Oxford seeks funds to get to the bottom of sinkhole woes
Friday, March 15th 2019, 5:41 pm - Officials are watching other areas where ground is depressed
Image: The sinkhole in Oxford, N.S., started small, but grew to swallow trees, picnic benches and part of a parking lot. (Preston Mulligan/CBC)
Oxford is seeking federal funding to get to the bottom of its sinkhole woes.
A sinkhole opened up in Oxford in the summer of 2018, and quickly expanded to swallow trees, picnic tables and part of a parking lot.
Local officials are hoping the funding could help determine how much more the sinkhole is likely to grow and whether the problem will expand beyond the Oxford sinkhole itself.
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Mike Johnson, the regional emergency management co-ordinator for Cumberland County, said the sinkhole has been frozen for much of the winter. Change is expected as temperatures warm up.
But when it comes to how much things could change, Johnson doesn't know.
"And until we have the geophysical, geotechnical work that needs to be done, showing us what's going on underneath, we won't know how much activity we're going to receive."
WATCH BELOW: SINKHOLE A GROWING CONCERN IN OXFORD (AUGUST 2018)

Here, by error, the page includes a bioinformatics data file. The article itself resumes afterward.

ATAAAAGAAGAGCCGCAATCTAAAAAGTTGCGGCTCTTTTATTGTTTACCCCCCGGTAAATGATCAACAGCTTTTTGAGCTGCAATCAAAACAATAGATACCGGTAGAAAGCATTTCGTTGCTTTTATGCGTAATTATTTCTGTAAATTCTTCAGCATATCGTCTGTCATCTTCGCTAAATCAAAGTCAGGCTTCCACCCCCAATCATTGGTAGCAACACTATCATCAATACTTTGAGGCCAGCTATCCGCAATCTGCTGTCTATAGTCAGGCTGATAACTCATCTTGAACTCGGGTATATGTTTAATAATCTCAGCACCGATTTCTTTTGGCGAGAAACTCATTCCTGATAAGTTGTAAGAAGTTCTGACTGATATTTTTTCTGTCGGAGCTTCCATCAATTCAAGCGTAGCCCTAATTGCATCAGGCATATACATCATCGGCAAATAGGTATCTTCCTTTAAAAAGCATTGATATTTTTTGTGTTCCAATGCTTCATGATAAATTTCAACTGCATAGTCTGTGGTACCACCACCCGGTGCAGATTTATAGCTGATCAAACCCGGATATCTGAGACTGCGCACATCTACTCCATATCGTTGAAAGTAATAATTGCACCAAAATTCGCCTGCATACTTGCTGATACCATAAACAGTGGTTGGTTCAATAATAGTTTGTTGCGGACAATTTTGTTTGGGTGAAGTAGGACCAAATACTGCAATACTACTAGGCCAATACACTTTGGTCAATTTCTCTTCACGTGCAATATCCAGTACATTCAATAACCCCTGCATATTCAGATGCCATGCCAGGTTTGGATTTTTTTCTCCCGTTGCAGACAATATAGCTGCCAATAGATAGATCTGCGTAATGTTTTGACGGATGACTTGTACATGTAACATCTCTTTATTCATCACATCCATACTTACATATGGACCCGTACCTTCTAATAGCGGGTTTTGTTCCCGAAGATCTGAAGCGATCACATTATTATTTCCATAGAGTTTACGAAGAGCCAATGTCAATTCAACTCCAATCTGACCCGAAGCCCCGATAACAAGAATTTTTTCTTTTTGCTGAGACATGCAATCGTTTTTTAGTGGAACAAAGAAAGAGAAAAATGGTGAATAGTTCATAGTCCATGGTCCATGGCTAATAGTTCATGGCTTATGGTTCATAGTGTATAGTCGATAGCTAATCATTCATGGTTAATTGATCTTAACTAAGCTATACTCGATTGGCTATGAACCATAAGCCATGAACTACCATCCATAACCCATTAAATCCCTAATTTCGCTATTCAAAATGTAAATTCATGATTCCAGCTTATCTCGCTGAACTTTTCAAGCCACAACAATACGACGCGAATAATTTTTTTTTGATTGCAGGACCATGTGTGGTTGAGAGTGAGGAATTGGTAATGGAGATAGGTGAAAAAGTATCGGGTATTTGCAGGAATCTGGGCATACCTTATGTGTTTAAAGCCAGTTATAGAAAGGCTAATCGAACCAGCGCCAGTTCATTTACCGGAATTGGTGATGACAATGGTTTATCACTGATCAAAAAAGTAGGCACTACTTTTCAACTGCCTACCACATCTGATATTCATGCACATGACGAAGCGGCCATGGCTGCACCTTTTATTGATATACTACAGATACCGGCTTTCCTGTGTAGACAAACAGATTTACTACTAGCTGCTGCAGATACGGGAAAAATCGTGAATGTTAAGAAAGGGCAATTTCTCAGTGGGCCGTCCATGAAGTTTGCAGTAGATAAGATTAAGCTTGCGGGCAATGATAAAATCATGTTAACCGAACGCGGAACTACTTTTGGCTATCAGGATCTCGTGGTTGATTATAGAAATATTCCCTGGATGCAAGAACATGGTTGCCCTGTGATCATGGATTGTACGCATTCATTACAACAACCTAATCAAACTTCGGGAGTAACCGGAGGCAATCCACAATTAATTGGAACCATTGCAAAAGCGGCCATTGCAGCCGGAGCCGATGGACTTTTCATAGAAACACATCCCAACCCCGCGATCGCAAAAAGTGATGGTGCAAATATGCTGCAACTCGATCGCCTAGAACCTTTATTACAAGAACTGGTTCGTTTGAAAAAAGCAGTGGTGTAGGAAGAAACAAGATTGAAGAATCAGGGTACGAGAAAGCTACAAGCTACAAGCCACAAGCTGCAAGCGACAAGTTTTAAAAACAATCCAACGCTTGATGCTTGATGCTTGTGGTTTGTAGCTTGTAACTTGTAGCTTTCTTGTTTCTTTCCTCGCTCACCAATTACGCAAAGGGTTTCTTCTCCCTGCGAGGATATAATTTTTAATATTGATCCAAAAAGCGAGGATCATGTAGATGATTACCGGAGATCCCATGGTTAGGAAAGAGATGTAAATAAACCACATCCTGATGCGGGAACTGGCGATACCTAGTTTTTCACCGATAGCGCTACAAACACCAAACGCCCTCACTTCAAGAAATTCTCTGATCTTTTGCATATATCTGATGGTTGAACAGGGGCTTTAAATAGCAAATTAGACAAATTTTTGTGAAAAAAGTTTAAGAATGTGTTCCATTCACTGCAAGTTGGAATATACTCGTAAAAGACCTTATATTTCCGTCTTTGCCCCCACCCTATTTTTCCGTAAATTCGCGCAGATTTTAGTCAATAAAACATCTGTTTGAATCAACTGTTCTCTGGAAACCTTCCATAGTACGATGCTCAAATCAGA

OTHER AREAS OF CONCERN
Johnson told CBC's Information Morning that the Oxford sinkhole isn't the only area of concern.
Officials are watching a depression along the Trans-Canada Highway, near the exit to Oxford, which showed up around the same time as the sinkhole did.
Johnson said there's enough consistency to suggest that the depressions are connected to one another and are not just potholes.
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AREA PRONE TO SINKHOLES
The geological formation of the area around Oxford makes it prone to developing sinkholes, both ones that have yet to be discovered and those hiding in plain sight.
"If you drive along the side of the Trans-Canada Highway, what appears to be lakes … are all sinkholes," Johnson said.
Geological testing could help identify undiscovered sinkholes and find solutions before they lead to more significant problems.
Cumberland-South MLA Tory Rushton said federal funds would help offset the costs of testing, which would be difficult for the town to cover on its own.
Rushton said his understanding is that costs for the next round of geological testing are about $130,000, which includes some costs already incurred by the town.
He said testing wouldn't just generate answers, it would also bring about greater peace of mind.
"Is there going to be an issue that arises this coming spring or summer, or a year down the road? What is under under that ground? Where is that sinkhole going to lead to next? … We really need to know the answers to secure safety for the residents."